Tuesday, October 4, 2011

iPhone 4S, such as it is

I'd hoped for something cool from Apple's event today, such as an iPhone 5 at 5 inches, to compete with the new Kindle Fire. But the event just ended, and the results are as follows: a new, white iPod Touch, a bit cheaper. And an iPhone 4S, which is a bit faster, has a slightly better camera (8MP), and has some voice-command technology which didn't really command my attention.

In short, an evolutionary upgrade. Some might call it "lame".

They used time enough though, an hour and 40 minutes, including using time to tell us about iPhoto's ability to make postcards from your photos. There were reports that some bloggers in the audience heard noises of "Angry Birds" being played around in the audience. Sigh.

Of course there's iOS 5 coming out soon, which will have some kool features, but we've known about those since June, so one wonders what else they have been doing in Cupertino.

For people like me who already have an iPhone 4, I don't think many now are chomping the bit to update to the 4S, unless they have lots of money and are early-adopter types. For those who don't have one, I can recommend it, the 4 and the 4S by extension, is a great handheld computer, so-called "phone".

More data here.

11 comments:

TC [Girl] said...

Hey there...

Just read this. Glad they, finally, let Sprint into the game...although it won't matter much to me, for quite some time. :-(

I didn't know that AT&T had "world" phones! COOL! That would be good to have...if a person traveled a lot.

Funny: remember the last article that I just posted for you re: the iPhone percentage of 28%? It seems that that must have been a bit "inflated" 'cuz this article is only putting it at 18%!! I thought that was interesting! Quite a diff!

Timo Lehtinen said...

In short, an evolutionary upgrade. Some might call it "lame".

An evolutionary upgrade? Lame? You can not be serious.

I consider this one of the most significant events in the history of computing. Much more important than the introduction of the iPhone (or iPad) in the first place. Not to mention the Mac.

For the first time it is possible to – regardless of where you are – ask spoken questions from a central computer and have it immediately respond back with the answer.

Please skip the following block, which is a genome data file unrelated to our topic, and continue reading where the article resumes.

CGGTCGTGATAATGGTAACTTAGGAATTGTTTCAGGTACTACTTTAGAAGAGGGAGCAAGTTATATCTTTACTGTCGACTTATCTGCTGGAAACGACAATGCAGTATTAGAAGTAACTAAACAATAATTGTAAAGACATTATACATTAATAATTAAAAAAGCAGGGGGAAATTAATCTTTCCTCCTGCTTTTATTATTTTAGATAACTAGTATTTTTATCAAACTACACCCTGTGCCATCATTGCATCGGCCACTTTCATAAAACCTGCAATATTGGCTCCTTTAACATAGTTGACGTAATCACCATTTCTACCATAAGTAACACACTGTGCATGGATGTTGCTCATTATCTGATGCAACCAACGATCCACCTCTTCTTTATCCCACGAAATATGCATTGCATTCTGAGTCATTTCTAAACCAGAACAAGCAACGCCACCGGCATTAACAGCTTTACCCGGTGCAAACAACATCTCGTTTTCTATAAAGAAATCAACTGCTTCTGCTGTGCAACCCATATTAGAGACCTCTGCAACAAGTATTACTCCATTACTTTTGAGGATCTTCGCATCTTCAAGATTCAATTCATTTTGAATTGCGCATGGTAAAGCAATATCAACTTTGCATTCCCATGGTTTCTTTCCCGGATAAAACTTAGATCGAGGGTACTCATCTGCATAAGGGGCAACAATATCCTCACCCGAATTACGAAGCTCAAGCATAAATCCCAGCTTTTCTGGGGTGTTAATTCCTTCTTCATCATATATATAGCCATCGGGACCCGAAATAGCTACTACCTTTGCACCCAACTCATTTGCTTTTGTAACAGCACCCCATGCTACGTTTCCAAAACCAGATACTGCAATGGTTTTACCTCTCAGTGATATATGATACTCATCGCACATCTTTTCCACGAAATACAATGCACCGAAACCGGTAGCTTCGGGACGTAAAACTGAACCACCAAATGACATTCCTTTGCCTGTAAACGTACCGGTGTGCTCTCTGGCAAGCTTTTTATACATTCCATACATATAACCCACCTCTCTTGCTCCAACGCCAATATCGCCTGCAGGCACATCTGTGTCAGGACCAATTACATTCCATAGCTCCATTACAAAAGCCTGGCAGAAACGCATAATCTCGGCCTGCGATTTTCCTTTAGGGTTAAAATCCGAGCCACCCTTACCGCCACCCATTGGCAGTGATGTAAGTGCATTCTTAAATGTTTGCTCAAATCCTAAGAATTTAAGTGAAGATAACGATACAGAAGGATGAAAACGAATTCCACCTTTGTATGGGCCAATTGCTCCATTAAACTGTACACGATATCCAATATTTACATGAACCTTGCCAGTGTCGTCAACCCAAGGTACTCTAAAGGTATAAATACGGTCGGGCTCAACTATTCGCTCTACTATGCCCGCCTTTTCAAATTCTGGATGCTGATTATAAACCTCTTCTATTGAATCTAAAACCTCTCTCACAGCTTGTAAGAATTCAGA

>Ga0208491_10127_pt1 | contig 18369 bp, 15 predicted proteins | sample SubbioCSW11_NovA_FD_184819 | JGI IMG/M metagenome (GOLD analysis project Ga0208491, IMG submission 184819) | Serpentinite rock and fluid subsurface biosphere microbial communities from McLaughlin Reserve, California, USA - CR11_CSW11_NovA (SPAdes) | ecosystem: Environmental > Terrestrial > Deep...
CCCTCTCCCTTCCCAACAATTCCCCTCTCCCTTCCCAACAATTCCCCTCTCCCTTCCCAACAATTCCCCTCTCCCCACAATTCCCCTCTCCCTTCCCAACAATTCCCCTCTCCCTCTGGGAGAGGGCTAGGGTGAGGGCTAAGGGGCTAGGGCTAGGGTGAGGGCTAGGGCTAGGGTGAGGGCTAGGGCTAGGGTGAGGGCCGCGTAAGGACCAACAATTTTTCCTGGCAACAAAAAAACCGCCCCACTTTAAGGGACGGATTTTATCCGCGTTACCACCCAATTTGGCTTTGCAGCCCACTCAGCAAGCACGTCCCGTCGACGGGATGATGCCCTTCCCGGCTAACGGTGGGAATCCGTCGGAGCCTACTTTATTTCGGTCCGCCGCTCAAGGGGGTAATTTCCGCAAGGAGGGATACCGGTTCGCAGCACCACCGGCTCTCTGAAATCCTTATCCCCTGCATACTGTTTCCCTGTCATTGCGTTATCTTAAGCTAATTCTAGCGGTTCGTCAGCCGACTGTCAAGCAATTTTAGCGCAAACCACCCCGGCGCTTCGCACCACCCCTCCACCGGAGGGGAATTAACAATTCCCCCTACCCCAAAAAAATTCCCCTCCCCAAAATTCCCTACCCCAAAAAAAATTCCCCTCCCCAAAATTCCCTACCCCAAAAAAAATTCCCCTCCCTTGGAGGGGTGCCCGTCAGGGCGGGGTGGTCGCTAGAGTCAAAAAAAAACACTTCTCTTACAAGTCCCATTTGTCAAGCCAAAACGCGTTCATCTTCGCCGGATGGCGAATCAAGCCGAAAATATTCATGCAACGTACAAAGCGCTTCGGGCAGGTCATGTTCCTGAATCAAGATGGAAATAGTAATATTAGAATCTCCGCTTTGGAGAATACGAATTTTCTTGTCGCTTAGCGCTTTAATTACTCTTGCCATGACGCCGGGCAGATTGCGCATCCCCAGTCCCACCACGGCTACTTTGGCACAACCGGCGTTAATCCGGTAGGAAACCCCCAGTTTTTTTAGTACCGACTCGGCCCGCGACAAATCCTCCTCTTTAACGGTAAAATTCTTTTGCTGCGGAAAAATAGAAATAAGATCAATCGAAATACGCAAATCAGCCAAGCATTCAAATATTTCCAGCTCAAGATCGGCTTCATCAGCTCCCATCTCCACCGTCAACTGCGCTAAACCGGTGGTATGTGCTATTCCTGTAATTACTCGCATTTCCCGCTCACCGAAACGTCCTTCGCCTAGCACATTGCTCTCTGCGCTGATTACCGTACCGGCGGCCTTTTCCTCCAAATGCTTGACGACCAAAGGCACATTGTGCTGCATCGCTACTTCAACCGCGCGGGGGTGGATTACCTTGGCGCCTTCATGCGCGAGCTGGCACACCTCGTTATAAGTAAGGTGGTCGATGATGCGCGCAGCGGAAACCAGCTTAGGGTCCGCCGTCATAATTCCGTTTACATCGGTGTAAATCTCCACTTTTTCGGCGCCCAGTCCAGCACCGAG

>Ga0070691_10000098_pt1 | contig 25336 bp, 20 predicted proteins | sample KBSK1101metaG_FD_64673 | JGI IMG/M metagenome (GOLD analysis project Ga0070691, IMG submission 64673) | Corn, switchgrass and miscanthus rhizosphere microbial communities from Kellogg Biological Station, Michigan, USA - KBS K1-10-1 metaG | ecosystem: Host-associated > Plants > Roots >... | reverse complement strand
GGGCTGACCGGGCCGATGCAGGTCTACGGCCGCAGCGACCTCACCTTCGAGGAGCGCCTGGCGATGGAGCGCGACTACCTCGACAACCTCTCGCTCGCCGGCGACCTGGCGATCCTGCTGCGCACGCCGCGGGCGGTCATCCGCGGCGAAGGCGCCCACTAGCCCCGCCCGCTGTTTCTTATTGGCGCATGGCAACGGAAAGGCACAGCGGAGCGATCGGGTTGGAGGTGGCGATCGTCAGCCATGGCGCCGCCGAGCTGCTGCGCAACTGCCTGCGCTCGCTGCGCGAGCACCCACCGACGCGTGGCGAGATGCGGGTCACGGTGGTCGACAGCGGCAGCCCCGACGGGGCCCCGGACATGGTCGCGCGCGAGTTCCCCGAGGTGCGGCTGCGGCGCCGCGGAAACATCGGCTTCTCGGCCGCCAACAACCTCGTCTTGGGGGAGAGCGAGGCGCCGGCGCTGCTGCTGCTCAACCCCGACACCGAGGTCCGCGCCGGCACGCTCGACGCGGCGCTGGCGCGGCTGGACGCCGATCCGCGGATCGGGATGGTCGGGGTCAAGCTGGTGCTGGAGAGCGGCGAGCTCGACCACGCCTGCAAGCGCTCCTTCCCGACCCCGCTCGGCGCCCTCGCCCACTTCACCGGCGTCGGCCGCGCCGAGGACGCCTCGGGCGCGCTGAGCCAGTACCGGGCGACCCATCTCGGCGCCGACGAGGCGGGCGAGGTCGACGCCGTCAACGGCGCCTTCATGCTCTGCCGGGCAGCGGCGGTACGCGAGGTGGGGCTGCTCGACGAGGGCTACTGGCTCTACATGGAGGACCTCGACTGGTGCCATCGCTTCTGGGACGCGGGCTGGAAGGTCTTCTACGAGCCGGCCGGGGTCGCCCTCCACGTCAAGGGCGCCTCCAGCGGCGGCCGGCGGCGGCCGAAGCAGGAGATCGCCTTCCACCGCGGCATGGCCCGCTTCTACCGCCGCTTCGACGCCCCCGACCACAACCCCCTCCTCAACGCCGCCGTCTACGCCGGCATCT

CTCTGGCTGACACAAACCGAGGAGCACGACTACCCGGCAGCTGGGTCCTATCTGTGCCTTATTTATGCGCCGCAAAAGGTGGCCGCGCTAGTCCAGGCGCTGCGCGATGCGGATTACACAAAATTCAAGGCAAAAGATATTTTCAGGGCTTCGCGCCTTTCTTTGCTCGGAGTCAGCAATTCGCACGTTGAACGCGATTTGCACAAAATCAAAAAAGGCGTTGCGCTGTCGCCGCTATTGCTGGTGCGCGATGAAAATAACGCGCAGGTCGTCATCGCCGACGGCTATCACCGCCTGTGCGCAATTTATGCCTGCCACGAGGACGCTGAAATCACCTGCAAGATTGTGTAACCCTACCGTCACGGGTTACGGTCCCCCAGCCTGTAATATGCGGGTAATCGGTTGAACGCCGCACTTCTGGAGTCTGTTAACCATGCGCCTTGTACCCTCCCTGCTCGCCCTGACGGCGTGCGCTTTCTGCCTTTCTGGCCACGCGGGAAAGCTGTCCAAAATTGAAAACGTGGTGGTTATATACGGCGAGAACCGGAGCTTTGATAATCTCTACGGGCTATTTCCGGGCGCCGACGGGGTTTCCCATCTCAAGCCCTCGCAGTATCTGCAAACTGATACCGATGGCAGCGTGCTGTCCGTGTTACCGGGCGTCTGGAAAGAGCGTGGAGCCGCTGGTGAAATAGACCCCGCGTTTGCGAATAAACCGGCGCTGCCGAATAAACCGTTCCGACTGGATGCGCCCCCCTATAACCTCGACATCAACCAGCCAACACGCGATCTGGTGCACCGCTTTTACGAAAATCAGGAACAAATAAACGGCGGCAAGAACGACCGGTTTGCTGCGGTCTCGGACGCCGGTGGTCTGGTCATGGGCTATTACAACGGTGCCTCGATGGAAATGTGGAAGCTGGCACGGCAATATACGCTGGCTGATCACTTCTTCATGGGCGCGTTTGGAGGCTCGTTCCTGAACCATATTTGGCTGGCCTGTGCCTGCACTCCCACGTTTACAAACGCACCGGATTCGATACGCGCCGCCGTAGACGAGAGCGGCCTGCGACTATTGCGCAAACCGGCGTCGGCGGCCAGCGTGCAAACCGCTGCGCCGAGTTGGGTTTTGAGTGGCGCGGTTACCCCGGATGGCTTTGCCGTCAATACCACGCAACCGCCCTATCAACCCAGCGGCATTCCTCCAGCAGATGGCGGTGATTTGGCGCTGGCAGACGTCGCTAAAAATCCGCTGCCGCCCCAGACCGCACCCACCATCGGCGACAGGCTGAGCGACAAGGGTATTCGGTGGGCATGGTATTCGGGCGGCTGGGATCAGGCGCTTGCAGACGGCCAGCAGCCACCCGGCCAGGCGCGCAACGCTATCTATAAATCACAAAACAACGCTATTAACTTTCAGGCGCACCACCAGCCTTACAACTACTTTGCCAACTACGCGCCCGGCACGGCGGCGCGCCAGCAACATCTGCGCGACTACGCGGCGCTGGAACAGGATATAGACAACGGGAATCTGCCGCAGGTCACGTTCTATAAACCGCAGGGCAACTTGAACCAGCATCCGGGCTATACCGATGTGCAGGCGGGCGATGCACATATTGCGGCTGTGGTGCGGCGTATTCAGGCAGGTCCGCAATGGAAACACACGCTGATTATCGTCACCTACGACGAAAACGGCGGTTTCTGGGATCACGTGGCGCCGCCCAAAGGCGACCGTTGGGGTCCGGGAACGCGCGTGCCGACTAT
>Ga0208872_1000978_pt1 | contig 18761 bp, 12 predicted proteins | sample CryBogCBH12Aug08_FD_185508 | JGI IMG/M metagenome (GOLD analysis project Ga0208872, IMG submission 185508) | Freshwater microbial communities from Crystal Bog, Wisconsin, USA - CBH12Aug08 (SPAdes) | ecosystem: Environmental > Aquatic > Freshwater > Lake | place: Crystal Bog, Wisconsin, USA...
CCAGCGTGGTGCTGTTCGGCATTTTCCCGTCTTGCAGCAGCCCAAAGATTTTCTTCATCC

The fact that both the voice recognition and the computing of the answer are done centrally opens up infinite possibilities. As Wolfram Alpha progresses, so will this service. And WA is only one of the many back-ends Siri derives (and will derive) answers from.

This is what we have been waiting for 27 years, or ever since nearly all research on AI was halted due to the introduction of the idiotic idea known as the WIMP interface.

With the iPhone 4S, WIMP is finally gone, and we have a ubiquitous gadget that can relay our spoken commands to an infinitely powerful central computer.

This is more significant than Google Search. This will be remembered as the watershed event in personal computing.

eolake said...

You're right. *If* it really works well, you're right.
It would just surprise and stun me if it really works right, based on anything and everything I've experienced with voice commands.
But if it does...

Bruce said...

I agree that iPhone 4 owners do not have a lot to be excited about. But they didn't have much to complain about either! iPhones are not new and hot anymore, they are mature. It took Apple 6 years to get the iMac to the state we know it today. With the iPhone it looks like they did the same thing in three years.

The iPhone camera has an ƒ2.4 lens and does HD video. The iPhone is eating away at the low end point and shoot camera market, which is very significant.

I think the camera manufacturers know now that their low end camera business will basically disappear before 2020. They are all coming out with small removable lens cameras that they can sell to people who use their cell phone cameras most of the time.

The iPhone 3GS is free with a plan in the US. That's very significant for other phone manufacturers.

With this lineup, Apple will sell a ton of phones, and the people who buy them will be happy with them.

Timo Lehtinen said...

You're right. *If* it really works well, you're right.

I'm sure there will be issues. But because it is a centralized service (like Google) they can (1) allocate as much computing power to the voice recognition as needed, and (2) keep improving the vocabulary, the inference engine, and the services from here to eternity.

Already the fact that they have announced support for other languages than English means the technology is solid. And they never really need to "upgrade" the handset part of the software, just continue to improve the backend.

Google will probably be able to respond to this fairly quickly, but Microsoft/Nokia do not know what hit them. If I had shares of those companies, I would sell them about right now.

eolake said...

Bruce, Timo,
All good points.

I admit, in the midst of the poor live coverage I followed yesterday, lines and sites breaking all the time due to the strain, I missed that the Siri computation is on servers, that may make a big difference, at least when the connection is good and stable.
I wonder how fast it will develop. Understanding speech is not easy, and for example, computer translation has not, so far as I know, developed all that impressively over a decade.

Timo Lehtinen said...

According to Stephen Fry, Siri works very well.

Eolake Stobblehouse said...

Thanks, will check it aht.

TC [Girl] said...

3-Day Sales Report of this new phone!

TC [Girl] said...

Just read this. Thought that was quite interesting...including the very last point: "T-Mobile USA, the fourth-largest carrier, has a data network that isn't compatible with the iPhone." (Which, if I'm not mistaken, is also AT&T's, now!)

TC [Girl] said...

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